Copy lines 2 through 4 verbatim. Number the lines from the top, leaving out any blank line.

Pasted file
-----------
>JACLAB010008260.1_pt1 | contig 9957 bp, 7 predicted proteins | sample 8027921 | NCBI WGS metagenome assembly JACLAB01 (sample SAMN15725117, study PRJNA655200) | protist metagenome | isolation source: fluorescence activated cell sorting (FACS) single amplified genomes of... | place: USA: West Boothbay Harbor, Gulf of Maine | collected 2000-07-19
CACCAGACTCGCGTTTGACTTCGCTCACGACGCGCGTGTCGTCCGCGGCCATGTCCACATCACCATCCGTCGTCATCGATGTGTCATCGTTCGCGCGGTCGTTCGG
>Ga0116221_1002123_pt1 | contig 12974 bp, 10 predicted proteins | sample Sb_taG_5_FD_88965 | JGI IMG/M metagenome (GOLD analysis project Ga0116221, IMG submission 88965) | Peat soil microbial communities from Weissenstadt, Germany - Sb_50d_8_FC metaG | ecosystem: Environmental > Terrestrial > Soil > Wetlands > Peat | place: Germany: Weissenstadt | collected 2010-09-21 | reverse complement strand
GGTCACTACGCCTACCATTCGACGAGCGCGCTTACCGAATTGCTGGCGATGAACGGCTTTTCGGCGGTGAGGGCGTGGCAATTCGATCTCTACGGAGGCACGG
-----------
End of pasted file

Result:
CACCAGACTCGCGTTTGACTTCGCTCACGACGCGCGTGTCGTCCGCGGCCATGTCCACATCACCATCCGTCGTCATCGATGTGTCATCGTTCGCGCGGTCGTTCGG
>Ga0116221_1002123_pt1 | contig 12974 bp, 10 predicted proteins | sample Sb_taG_5_FD_88965 | JGI IMG/M metagenome (GOLD analysis project Ga0116221, IMG submission 88965) | Peat soil microbial communities from Weissenstadt, Germany - Sb_50d_8_FC metaG | ecosystem: Environmental > Terrestrial > Soil > Wetlands > Peat | place: Germany: Weissenstadt | collected 2010-09-21 | reverse complement strand
GGTCACTACGCCTACCATTCGACGAGCGCGCTTACCGAATTGCTGGCGATGAACGGCTTTTCGGCGGTGAGGGCGTGGCAATTCGATCTCTACGGAGGCACGG